Being an embalmer is not necessarily the same job, but often funeral directors are responsible for preparing a body and the embalming process that accompanies it. Even if a technician does most of the embalming, the funeral director might assist with dressing the corpse, beautifying it with cosmetics, and arranging it in the casket.

Multiple people may work at one funeral, and therefore, the funeral director may not be in charge of doing everything, but a mortician oversees every step of the process of making and carrying out funeral arrangements. Whatever the family needs, often the first person they turn to will be the mortician helping them plan their funeral or memorial service.

Most funeral directors own or work in family-owned homes and have additional morticians to assist them.

What Skills Do Funeral Directors Need?

Funeral directors are prepared for their jobs with an associate’s degree or vocational school coursework after high school and certification in mortuary science. They must also be licensed by the state.

Anyone charged with managing all the details and budgets of funerals must be highly organized and good at the administrative aspects of the position. Funerals generate plenty of paperwork that must be completed correctly and in compliance with the multitude of laws regarding funerals, burial, and proper care of the human body.

They must be able to change hats quickly and go from being an administrator to someone who can assist with the technical aspects of preparing the body.

By far, the funeral director must have excellent customer service skills and be able to manage stressful emotionally-charged situations with empathy and sensitivity. Often, families are emotional and fragile, and it takes a skilled person to navigate those complex feelings and help facilitate a large public event like a funeral properly.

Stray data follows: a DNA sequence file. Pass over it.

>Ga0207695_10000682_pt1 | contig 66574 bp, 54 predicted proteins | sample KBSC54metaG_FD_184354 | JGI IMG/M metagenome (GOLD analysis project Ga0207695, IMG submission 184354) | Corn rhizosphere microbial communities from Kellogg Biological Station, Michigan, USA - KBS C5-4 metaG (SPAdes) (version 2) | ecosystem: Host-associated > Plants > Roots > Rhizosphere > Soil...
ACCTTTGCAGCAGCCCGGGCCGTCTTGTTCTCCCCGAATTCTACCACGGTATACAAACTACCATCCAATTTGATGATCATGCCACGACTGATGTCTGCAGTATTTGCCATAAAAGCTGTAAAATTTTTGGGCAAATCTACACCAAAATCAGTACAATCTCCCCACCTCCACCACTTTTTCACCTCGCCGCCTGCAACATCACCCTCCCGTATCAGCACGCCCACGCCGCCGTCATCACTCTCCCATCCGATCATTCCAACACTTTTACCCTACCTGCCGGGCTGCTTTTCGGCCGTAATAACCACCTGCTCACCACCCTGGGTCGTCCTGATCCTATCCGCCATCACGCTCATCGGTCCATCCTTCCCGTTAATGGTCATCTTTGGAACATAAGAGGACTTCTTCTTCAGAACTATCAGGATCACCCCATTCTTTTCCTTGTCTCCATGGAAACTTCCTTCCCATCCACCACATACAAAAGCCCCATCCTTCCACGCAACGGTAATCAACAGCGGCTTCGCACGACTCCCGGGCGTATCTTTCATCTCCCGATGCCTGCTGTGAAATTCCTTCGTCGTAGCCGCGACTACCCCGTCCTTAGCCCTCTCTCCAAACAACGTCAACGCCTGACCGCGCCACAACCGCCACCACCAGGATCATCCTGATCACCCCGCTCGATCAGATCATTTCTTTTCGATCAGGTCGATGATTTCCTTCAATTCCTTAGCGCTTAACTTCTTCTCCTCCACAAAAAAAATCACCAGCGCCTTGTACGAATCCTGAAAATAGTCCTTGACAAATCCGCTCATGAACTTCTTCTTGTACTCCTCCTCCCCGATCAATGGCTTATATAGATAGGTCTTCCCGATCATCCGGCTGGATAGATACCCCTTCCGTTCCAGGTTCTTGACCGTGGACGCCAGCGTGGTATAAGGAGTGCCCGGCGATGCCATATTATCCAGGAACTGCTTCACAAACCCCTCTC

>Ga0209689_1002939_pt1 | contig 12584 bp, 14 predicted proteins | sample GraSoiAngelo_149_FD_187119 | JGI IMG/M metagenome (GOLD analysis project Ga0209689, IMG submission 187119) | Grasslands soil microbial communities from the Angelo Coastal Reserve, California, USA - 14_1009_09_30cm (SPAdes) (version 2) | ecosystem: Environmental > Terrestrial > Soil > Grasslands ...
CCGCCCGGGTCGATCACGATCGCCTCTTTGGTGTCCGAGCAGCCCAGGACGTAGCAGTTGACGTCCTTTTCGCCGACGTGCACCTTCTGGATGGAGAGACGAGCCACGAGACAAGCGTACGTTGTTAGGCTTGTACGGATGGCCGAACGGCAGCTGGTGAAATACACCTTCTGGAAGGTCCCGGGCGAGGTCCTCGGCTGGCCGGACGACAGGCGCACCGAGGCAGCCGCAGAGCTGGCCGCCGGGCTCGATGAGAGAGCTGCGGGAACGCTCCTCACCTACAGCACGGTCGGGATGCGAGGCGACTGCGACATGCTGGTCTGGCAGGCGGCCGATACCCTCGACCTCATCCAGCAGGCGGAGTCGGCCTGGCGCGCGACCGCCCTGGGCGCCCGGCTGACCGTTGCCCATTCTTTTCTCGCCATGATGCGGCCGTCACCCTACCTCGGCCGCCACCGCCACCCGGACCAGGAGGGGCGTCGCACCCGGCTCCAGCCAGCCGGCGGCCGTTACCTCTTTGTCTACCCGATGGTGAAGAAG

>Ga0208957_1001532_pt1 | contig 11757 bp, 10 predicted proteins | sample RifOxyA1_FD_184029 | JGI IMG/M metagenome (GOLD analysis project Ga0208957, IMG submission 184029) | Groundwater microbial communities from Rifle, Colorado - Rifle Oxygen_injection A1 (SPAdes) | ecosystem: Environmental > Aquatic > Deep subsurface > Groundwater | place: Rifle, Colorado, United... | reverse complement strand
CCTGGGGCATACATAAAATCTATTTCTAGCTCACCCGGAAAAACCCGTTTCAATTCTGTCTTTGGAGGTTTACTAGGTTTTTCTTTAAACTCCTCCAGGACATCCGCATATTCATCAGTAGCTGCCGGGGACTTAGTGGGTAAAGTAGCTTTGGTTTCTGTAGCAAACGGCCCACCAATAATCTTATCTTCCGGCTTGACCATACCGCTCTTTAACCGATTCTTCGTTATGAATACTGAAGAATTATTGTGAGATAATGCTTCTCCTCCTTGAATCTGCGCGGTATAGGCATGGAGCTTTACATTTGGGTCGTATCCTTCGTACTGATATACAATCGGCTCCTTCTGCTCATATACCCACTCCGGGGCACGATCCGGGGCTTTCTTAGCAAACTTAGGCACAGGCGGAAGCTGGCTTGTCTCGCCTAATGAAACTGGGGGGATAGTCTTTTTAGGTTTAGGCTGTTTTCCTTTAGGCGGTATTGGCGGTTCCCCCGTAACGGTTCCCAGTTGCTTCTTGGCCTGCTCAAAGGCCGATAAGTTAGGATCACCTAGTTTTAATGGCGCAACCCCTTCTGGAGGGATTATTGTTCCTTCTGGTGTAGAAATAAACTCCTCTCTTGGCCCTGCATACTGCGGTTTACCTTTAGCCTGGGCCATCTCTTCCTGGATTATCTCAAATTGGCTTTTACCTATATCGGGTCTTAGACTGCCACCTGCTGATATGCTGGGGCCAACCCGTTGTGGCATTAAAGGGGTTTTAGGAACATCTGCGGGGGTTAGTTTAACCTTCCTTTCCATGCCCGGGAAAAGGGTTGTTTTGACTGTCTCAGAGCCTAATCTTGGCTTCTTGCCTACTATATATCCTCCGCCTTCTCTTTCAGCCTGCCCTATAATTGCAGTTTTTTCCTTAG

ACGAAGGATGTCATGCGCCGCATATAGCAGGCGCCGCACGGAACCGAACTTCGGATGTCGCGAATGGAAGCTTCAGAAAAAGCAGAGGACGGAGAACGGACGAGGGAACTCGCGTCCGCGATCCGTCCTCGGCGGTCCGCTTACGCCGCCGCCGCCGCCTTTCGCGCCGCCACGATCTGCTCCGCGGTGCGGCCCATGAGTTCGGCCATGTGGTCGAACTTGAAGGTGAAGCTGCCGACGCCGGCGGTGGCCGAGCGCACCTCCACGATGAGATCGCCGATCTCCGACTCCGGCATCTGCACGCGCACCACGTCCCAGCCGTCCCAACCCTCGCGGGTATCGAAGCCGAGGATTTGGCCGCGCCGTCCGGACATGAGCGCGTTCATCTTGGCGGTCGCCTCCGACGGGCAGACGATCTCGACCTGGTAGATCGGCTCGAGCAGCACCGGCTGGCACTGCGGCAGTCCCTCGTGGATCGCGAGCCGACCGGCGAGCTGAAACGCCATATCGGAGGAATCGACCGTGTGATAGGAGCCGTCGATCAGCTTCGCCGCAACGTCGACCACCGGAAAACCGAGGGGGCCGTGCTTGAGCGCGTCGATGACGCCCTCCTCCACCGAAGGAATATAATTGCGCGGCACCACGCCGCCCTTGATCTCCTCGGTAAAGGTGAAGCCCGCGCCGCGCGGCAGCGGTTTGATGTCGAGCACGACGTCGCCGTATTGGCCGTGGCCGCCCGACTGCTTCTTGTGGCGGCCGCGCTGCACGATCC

Funeral director consoles grieving family

How Do Funeral Director Handle Grief?

Funeral directors often have to deal with grief and emotion all day long. As they console families and help handle the dead bodies of deceased loved ones, the job itself can be wearing. Often, funeral directors have to lay these feelings aside to do their job properly, but how do they deal with their emotions after they go home?

Especially after Covid, when many funeral homes with overwhelmed with clients and family members who had no one to turn to, many funeral personnel experienced “grief overload” and PTSD-type trauma from their jobs.

Often seeing a therapist or a counselor to help process and deal with these emotions can be beneficial to a funeral director. Regardless of the feelings or thoughts of a licensed funeral director, the job itself is by nature a difficult one to deal with at times. Handling grief in the healthiest way possible will always be a crucial part of being an undertaker.